The name of the Hotel Anderson changed several times through the years, serving as the Hotel Lee for a time. Unfortunately, all traces of these hotels have been lost to time. And now we are going to lose again.

The revenue created by this location historically, will never be matched by sanitizing it. Were the AMWV going to have retail space (other than the gift shop/cafe) lining the ground floor - then I would say it is an appropriate use, but its not going to. Add to that the empty space within the building, and you are looking at a major loss in revenue.

Architecture (or what passes as...) aside, that high-visibility, high traffic, well traveled area is not appropriate for a venture like this. Again, this is what zoning laws are for. Identify the commercially viable zones, preserve the historic use of an area, and find homes for artistic endevours. With Opera Roanoke moving to the Dumas Center, the ongoing program at the Jefferson Center, the O Winston Link museum, and The RSO performing at the Civic Center - Roanoke is spreading its arts thin. Two Artistic Zones should be created, centered around both the Jefferson Center and the Dumas Center.

Which would mean, in order to be effective, the AMWV should be moved to the north side of the railroad tracks. Allow incentives for artists to set up shop around the Jefferson Center, and keep the big, bold arts in the same general area.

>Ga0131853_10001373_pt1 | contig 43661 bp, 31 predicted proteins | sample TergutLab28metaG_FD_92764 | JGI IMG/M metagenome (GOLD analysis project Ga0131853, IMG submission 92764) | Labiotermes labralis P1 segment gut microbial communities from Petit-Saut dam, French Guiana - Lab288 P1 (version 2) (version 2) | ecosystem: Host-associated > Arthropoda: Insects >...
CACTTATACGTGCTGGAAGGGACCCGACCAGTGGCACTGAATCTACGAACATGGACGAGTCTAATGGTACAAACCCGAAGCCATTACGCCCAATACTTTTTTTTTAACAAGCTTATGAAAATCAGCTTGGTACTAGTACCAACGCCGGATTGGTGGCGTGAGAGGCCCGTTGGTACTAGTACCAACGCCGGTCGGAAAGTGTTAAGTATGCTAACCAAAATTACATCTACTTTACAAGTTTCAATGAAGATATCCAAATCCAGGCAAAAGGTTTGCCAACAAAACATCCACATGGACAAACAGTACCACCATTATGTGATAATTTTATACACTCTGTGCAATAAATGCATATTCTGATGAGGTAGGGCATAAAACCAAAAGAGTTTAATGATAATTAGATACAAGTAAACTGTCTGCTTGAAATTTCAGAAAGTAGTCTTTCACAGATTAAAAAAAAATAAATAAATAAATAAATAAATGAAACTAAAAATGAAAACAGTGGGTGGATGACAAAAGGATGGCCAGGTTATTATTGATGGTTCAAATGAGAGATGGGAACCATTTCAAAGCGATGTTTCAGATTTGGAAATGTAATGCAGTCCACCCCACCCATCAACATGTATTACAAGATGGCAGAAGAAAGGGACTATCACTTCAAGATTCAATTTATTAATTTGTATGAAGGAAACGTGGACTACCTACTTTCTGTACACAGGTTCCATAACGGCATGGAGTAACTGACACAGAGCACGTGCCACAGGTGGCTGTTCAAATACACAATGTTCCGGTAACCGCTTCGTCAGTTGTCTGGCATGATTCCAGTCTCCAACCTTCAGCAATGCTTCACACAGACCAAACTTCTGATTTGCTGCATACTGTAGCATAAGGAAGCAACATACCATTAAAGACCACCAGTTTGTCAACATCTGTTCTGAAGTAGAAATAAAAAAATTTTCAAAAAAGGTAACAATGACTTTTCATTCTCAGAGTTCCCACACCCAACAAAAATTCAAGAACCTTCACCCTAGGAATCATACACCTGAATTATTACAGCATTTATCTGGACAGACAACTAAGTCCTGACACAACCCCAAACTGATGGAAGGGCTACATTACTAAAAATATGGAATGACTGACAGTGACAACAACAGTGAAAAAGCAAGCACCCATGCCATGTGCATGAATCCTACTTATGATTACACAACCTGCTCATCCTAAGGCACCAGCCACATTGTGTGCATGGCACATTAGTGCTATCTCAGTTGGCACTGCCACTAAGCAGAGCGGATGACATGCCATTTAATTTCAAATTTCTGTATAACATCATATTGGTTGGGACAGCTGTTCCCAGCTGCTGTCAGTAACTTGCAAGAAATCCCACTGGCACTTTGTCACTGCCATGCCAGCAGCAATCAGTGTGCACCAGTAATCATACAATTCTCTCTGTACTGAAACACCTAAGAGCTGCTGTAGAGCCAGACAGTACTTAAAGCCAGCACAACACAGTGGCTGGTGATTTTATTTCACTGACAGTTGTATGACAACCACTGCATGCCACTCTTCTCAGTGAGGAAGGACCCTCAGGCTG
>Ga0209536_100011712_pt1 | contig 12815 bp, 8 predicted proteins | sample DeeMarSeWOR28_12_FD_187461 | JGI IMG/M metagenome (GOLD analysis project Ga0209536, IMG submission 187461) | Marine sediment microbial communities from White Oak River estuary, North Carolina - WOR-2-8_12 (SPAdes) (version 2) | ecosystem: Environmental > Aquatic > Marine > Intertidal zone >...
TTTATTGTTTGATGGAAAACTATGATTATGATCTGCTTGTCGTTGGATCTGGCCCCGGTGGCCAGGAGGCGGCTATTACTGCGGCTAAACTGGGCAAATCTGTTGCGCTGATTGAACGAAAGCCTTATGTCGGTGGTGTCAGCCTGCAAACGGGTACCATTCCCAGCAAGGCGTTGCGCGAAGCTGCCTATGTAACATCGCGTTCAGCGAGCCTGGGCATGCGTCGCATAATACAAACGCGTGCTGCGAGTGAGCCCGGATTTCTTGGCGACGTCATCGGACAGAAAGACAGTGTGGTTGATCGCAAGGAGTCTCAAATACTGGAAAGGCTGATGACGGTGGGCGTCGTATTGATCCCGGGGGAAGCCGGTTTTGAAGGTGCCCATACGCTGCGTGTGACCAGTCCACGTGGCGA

"Part 2, the City's Responsibility" will be posted soon.

A $46 million dollar novelty

You all might want to duck come the morning. This whole Art Museum and Solar Reflector thing just went from asinine to downright wrong.

Move an existing phasod, which is roughly a century old, around the corner. What about the rest of the building, which is also the same age?

That parking lot alone is worth $1,046,500.00

So we get an attractive wall.

And an ugly, unused art museum.

What a trade.

And I wish these "starbucks elite" would stop saying its going to bring in money to the local economy. Its not, ok? People dont travel somewhere for one thing, then spend money at others. They travel somewhere for multiple things, and spend money only at those places. This is not something where we can say "Oh well, we tried" if it fails. This is a huge gamble with the very life of this city.

And since Mr. Randall Stout is in town apparently, I ask him to walk the site - and really give it a good hard look, imagining what his building will look like in the place they want it to be.

No offence to the fine people at Billy's Ritz, but if they havent put money into fixing up the "shabby chic" building they have now, whats the promise they will? Those 2nd and 3rd floor boarded up windows will look great next to a world-class art museum. Allegedly world class.

I've been to the Museum of Transportation, Ive been to Explore Park, Ive been to the Zoo atop Mill Mountain many a time. These are worthwhile causes and should be supported by Roanoke. Im not big on art, but I do keep meaning to get to the Art Museum and O Winston Link museum. However, a building of that scale and design - and I would probably stay home. I didnt support the garish designs in NYC, and Im not supporting them here. Build to the area, not build of the area. Not that this is going to do either.